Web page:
View Full Version : I use my right hand as a support while breathing on my left

April 11th, 2016, 04:37 AM
During left side breathing I put a load on my right hand stretched out in front. I can feel this load directly on my right shoulder and becomes very uncomfortable during longer sessions. During right side breathing I do not put any such load on my left hand and can breathe with my left shoulder relaxed.

Are there any drills to correct my left side breathing so that I can breathe without putting any load on my right hand/shoulder?


With a body composed of 60% water, pool is where it belongs!

Gary P
April 11th, 2016, 08:07 AM
Not necessarily drills, but stroke suggestions.

Sounds like maybe your lifting your head. I find that if I try to aquire a visual target slightly behind me while breathing, that keeps my head rotation closer to being on the proper axis. If I'm trying to look forward, it causes head lift.

Also, you might try spearing deeper. I find that helps with natural balance, requiring less effort to maintain the proper body orientation, and making it easier to get a good breath.

April 11th, 2016, 04:19 PM
Might have much to do with flexibility too

A drill I perform for warmup/warmdown is breathe each stroke with fins drill. Each stroke, as in breathing every time each arm strokes.

April 12th, 2016, 08:39 AM
You're probably pressing down on the water with your right hand going into your stroke which puts pressure on the shoulder. You should get help from a coach, of course. But you should also work to do a high elbow catch where you are pulling with your forearm rather than pressing down with your whole arm. There are tons of videos on this if you search youtube.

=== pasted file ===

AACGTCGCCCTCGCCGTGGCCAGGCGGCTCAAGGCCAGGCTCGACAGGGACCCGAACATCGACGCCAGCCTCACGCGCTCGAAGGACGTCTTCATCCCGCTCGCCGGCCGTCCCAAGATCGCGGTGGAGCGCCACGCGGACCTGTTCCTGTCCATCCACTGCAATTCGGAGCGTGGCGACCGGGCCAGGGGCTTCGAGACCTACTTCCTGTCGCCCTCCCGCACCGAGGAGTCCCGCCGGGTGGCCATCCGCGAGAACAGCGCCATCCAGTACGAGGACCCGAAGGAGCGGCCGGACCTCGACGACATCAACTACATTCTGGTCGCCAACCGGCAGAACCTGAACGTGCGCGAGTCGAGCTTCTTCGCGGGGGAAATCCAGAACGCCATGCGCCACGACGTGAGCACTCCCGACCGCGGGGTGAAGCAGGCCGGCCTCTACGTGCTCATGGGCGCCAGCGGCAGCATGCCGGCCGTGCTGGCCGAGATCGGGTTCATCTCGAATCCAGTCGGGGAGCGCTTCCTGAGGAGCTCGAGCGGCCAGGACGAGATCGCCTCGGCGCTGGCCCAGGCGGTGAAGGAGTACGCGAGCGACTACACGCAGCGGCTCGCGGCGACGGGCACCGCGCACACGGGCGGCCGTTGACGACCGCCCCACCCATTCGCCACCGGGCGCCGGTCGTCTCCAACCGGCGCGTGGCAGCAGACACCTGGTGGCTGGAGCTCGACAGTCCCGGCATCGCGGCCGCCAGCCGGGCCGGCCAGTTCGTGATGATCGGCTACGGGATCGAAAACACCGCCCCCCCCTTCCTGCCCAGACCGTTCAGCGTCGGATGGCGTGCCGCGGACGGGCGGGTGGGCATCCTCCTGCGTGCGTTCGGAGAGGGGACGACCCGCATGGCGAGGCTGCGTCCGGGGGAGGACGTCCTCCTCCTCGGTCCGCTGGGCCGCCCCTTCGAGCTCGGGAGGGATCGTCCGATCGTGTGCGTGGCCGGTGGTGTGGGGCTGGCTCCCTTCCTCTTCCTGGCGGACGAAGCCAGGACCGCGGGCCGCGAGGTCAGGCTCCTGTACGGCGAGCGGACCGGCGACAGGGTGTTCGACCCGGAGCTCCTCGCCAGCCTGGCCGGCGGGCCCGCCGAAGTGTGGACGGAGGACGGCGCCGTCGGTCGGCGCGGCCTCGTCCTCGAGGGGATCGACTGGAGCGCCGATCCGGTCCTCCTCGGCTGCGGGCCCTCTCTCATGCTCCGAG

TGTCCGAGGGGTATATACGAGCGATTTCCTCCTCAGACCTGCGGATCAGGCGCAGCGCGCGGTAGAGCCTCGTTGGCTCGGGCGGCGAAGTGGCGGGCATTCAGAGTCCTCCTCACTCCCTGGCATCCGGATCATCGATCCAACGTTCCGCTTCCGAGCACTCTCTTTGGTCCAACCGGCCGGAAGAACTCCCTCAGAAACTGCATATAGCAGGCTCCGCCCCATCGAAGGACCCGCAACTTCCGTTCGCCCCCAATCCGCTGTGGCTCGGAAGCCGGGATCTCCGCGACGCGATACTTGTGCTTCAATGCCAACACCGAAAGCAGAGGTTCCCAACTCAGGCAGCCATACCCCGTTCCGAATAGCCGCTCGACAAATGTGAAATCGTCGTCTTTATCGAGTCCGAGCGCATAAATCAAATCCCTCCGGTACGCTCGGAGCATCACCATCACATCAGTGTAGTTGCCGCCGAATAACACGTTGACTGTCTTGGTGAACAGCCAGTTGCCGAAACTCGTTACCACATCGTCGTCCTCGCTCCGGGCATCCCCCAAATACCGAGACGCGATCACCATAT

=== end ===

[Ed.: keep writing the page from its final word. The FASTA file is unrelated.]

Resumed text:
April 12th, 2016, 10:43 AM
While it is difficult to make an absolute determination without actually seeing you swimming, it sounds like the strength of your core rotation and kick is more developed on one side, to the detriment of your right arm, which is forced to bear more of the burden during your swim. While you are able to balance between the upper and lower body when breathing to the right, your kick is not strong enough when breathing to the left, forcing you to put more pressure on the right arm to help you out. Drills such as side-to-side and side kick will help bring a balance of core and kicking strength to your stroke. And as flystorms points out, reinforcing a high elbow catch will also help develop a well-structured pull. This is a great drill for the early vertical forearm:
I'd also recommend working with an experienced coach to analyze and fine-tune your stroke. Good luck!